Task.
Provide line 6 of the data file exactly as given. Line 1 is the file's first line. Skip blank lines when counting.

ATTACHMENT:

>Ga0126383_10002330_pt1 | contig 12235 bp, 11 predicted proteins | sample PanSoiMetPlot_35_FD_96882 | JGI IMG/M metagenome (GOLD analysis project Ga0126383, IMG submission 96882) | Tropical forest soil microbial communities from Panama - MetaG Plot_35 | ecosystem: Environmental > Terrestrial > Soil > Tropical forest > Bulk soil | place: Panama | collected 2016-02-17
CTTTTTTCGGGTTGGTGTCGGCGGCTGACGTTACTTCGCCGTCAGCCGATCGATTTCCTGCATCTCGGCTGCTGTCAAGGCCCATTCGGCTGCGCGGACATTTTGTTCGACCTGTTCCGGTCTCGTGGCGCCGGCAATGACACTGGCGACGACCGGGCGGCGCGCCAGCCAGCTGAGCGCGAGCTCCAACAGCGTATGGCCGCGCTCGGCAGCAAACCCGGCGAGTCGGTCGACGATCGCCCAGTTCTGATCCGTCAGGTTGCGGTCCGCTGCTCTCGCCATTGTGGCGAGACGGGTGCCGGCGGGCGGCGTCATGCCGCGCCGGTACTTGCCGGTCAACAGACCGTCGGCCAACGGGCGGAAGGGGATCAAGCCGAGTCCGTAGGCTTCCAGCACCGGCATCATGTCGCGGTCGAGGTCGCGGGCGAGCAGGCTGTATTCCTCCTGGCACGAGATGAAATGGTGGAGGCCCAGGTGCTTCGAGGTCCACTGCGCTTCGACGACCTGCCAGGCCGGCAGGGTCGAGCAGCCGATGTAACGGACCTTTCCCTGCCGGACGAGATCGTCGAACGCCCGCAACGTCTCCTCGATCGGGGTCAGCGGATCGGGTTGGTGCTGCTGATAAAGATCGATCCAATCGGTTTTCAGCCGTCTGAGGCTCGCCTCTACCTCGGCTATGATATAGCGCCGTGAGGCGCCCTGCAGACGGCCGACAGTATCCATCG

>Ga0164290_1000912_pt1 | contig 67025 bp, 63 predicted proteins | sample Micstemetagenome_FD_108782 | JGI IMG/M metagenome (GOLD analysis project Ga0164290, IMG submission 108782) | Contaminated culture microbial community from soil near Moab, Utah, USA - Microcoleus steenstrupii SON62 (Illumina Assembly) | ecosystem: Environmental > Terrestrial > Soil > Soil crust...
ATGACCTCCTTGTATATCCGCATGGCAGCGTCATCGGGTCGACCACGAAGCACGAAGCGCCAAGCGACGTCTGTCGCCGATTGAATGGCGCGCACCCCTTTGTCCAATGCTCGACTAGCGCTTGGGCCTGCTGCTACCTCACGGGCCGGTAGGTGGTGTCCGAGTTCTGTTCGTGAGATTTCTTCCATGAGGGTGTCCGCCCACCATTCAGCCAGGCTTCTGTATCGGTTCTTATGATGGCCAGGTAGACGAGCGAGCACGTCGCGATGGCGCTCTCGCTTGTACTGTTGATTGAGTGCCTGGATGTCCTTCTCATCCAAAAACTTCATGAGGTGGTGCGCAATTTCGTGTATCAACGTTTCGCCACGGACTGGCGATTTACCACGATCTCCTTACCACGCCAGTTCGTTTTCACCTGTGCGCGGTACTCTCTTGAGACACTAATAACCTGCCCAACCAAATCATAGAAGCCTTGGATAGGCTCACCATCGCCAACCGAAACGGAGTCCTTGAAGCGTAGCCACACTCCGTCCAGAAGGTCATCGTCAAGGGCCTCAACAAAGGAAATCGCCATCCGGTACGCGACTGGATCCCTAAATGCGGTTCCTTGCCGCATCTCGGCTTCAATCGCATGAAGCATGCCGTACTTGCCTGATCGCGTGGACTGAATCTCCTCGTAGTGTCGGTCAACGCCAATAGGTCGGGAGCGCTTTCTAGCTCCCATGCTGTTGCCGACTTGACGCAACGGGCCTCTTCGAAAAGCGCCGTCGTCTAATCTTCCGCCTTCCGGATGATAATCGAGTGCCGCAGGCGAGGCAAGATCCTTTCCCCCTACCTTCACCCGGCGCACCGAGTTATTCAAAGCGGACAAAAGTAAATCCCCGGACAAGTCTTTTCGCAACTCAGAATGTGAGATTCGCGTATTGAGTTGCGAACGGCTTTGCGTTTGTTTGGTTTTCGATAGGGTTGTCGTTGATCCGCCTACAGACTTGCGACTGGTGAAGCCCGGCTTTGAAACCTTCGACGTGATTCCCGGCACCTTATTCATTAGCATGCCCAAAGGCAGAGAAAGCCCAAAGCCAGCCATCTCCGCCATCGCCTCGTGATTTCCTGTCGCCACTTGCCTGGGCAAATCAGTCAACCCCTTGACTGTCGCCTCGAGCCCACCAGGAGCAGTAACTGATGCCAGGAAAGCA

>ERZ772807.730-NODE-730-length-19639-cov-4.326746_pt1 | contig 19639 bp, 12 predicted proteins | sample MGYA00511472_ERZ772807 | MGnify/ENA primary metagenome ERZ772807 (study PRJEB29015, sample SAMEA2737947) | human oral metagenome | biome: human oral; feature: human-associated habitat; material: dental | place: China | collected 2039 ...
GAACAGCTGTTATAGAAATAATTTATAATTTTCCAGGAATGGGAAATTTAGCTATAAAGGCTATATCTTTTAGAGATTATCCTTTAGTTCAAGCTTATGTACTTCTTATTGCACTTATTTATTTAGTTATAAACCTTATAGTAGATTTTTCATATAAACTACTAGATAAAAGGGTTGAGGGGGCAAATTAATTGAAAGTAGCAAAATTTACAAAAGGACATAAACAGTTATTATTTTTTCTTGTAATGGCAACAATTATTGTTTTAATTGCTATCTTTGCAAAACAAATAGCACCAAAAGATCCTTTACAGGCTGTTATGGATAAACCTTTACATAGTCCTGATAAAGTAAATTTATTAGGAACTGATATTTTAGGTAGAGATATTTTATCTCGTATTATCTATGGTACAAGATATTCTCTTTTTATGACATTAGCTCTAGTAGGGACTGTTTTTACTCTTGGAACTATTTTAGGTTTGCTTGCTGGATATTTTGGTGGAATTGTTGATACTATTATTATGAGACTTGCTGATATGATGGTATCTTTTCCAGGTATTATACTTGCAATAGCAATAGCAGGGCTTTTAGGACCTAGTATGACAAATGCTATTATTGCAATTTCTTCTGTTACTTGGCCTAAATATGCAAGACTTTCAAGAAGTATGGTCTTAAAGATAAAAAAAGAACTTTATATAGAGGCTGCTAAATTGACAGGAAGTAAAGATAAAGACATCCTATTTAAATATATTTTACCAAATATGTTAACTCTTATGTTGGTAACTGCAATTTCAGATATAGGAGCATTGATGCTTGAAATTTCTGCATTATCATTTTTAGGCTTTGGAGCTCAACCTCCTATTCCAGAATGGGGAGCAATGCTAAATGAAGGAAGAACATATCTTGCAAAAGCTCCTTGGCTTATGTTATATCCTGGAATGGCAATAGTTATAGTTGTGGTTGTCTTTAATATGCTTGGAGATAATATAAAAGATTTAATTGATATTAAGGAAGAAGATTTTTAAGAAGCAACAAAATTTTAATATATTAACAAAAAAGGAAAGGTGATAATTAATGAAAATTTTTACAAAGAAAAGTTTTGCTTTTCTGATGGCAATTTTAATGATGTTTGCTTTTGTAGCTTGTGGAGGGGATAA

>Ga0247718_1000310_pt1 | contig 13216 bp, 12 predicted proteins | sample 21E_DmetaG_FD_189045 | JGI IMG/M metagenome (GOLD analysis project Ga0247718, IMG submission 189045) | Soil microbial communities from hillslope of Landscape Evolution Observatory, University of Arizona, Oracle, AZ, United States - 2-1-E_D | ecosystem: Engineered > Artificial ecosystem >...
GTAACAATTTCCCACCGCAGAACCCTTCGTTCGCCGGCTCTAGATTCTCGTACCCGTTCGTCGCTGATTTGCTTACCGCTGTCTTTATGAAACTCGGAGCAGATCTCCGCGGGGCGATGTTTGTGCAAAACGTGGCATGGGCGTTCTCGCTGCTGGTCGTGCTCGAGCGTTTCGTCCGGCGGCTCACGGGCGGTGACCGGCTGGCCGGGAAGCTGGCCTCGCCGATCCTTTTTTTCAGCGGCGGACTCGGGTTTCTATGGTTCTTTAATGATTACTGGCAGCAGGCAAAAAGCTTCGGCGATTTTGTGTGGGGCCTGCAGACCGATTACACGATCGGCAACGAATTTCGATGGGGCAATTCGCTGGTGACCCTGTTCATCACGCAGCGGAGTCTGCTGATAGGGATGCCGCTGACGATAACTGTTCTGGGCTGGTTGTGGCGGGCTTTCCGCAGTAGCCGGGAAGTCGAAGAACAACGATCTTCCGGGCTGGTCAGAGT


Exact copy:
GAACAGCTGTTATAGAAATAATTTATAATTTTCCAGGAATGGGAAATTTAGCTATAAAGGCTATATCTTTTAGAGATTATCCTTTAGTTCAAGCTTATGTACTTCTTATTGCACTTATTTATTTAGTTATAAACCTTATAGTAGATTTTTCATATAAACTACTAGATAAAAGGGTTGAGGGGGCAAATTAATTGAAAGTAGCAAAATTTACAAAAGGACATAAACAGTTATTATTTTTTCTTGTAATGGCAACAATTATTGTTTTAATTGCTATCTTTGCAAAACAAATAGCACCAAAAGATCCTTTACAGGCTGTTATGGATAAACCTTTACATAGTCCTGATAAAGTAAATTTATTAGGAACTGATATTTTAGGTAGAGATATTTTATCTCGTATTATCTATGGTACAAGATATTCTCTTTTTATGACATTAGCTCTAGTAGGGACTGTTTTTACTCTTGGAACTATTTTAGGTTTGCTTGCTGGATATTTTGGTGGAATTGTTGATACTATTATTATGAGACTTGCTGATATGATGGTATCTTTTCCAGGTATTATACTTGCAATAGCAATAGCAGGGCTTTTAGGACCTAGTATGACAAATGCTATTATTGCAATTTCTTCTGTTACTTGGCCTAAATATGCAAGACTTTCAAGAAGTATGGTCTTAAAGATAAAAAAAGAACTTTATATAGAGGCTGCTAAATTGACAGGAAGTAAAGATAAAGACATCCTATTTAAATATATTTTACCAAATATGTTAACTCTTATGTTGGTAACTGCAATTTCAGATATAGGAGCATTGATGCTTGAAATTTCTGCATTATCATTTTTAGGCTTTGGAGCTCAACCTCCTATTCCAGAATGGGGAGCAATGCTAAATGAAGGAAGAACATATCTTGCAAAAGCTCCTTGGCTTATGTTATATCCTGGAATGGCAATAGTTATAGTTGTGGTTGTCTTTAATATGCTTGGAGATAATATAAAAGATTTAATTGATATTAAGGAAGAAGATTTTTAAGAAGCAACAAAATTTTAATATATTAACAAAAAAGGAAAGGTGATAATTAATGAAAATTTTTACAAAGAAAAGTTTTGCTTTTCTGATGGCAATTTTAATGATGTTTGCTTTTGTAGCTTGTGGAGGGGATAA